One Saturday afternoon, Erik Levitt was a normal dad who walked – even ran – with his daughter to her swim lesson. But that evening, he was immobile. "If I just put my foot down, it would be a stabbing pain and it would cause numbness and I couldn't walk," says Levitt, a 42-year-old telecommunications professional in New York City. But when the sun rose on Sunday, he was a normal dad again, able to play with his kids in the park. A similar cycle struck at a recent business conference, during which Levitt used a walking stick one day but didn't need it the next.
"It's difficult to live with because it's never consistent," says Levitt of spinal stenosis, which he was diagnosed with via MRI in 2013 after his big toe, then entire foot, went numb during a physical therapy session for a different condition. The diagnosis describes a narrowing of the spinal column that limits the amount of space for the spinal cord, spinal fluid and exiting nerves. As a result, people like Levitt can experience muscle weakness, numbness, tingling and pain. In severe cases, they may experience bowel and bladder dysfunction and can lose control over their hands, says Dr. Afshin E. Razi, a clinical assistant professor of orthopaedic surgery at NYU Langone's Spine Center.
"Buttoning [your] shirt becomes difficult because you don't feel the tips of the finger. People drop things out of their hand; they can't open a jar," he says. "And sometimes … you become unsteady because the message is not getting from the brain down to your legs."
Spinal stenosis is common among older adults, thanks to relatively normal age-related wear and tear on bones, says Dr. Matthew McCarthy, a neurologist at The Sports Neurology Clinic at The CORE Institute in Michigan. "Most people [over age 60] will have some sort of narrowing as a result of age-related changes, but may not have symptoms from it," he says.
But spinal stenosis, which typically affects either the lower back or neck, can also occur in younger folks like Levitt, who was born with a narrower-than-normal spinal column and also has psoriatic arthritis, a chronic condition that can inflame the spine's joints. Other young or middle-aged adults may develop the condition after suffering back injuries like herniated discs or even developing tumors. Some athletes are vulnerable too, particularly if they're involved in sports like football, weightlifting or gymnastics that put a lot pressure on their spine during play, training or both, McCarthy says.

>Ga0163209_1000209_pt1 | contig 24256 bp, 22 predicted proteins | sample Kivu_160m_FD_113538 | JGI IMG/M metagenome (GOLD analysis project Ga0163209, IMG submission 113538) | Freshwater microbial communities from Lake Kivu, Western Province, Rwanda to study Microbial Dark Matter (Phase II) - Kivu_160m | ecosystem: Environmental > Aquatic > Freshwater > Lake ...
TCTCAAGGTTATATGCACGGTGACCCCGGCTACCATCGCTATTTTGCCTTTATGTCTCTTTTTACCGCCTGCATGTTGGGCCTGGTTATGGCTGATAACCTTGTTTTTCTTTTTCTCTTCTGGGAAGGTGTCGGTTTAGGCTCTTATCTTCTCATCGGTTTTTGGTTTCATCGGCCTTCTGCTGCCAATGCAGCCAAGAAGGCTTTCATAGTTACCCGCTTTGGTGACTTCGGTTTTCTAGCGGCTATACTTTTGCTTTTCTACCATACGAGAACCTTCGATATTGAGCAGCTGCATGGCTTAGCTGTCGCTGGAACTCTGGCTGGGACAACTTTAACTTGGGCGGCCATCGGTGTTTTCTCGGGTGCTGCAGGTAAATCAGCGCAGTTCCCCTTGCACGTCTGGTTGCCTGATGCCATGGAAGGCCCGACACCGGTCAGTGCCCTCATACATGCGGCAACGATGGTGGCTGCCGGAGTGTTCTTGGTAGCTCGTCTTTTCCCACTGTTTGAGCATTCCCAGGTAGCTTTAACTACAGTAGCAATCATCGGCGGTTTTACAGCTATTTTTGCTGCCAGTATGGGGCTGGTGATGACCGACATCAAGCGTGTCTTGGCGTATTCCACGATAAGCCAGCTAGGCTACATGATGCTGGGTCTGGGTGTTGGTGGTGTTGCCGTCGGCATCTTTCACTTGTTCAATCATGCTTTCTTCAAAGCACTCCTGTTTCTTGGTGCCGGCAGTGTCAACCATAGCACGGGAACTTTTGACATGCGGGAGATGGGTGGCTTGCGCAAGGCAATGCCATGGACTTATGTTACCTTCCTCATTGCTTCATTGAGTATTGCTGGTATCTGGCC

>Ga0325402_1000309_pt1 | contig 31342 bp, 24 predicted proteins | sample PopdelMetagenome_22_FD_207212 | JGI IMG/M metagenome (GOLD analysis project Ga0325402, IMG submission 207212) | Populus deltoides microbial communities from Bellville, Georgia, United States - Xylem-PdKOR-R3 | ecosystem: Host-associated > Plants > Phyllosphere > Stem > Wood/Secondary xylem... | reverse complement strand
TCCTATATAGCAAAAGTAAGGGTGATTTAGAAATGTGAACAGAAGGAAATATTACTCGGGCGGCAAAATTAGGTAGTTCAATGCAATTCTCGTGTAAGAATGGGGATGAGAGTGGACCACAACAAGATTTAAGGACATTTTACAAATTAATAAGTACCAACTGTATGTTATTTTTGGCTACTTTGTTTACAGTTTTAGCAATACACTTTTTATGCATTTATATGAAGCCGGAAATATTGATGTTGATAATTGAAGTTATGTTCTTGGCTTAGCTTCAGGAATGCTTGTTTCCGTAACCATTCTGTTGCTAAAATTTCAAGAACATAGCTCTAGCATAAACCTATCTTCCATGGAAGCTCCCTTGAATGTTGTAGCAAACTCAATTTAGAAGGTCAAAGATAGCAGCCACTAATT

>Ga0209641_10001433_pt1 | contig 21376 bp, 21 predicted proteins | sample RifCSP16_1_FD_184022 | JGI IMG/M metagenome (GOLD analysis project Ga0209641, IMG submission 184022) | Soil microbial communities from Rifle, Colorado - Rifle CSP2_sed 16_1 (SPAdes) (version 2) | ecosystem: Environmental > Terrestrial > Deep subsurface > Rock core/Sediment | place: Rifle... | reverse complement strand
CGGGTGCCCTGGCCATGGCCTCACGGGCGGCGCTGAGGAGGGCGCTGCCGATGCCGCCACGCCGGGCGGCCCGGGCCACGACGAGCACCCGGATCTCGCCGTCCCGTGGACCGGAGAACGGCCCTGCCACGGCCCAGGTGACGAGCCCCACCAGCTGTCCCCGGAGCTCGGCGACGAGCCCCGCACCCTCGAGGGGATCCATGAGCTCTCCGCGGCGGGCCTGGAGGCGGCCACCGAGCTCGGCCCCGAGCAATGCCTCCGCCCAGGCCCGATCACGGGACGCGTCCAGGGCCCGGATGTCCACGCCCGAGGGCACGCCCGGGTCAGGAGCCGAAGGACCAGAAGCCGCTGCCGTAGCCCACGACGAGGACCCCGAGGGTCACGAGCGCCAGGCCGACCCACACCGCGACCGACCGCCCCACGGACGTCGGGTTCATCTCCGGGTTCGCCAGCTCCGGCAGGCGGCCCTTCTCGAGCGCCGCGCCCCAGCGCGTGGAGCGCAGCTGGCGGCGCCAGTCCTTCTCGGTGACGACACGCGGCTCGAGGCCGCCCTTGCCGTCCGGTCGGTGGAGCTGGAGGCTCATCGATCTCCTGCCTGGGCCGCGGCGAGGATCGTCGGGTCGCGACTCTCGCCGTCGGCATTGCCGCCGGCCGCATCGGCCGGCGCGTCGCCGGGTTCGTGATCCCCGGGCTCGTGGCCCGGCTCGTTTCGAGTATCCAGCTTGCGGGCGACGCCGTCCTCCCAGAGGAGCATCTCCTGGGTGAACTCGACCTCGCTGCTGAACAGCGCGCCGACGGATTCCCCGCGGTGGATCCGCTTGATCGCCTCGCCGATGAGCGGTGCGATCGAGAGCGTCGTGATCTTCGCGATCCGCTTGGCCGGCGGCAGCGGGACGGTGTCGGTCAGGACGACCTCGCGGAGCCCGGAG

"People are aware of the severe spinal cord injuries – career-ending injuries" where they're carted off the field or court, he says. But unlike all the attention paid to the dangers of concussions and repeated head injuries, "a lot of the more chronic injuries … might be underemphasized."
But being aware of spinal stenosis is important since appropriate, timely treatment can improve functioning. In fact, even professional athletes can return to play after a diagnosis, although there's no established protocol for evaluating if or when they should do so, says Eric Robertson, a physical therapist who directs Kaiser Permanente Northern California's graduate physical therapy education program.
"Just having a diagnosis is not a prognosis for immobility and the requirement to cease function or sports, even at a high level," he says. "It's a sign that everybody needs to recognize that this part of your body might need more attention."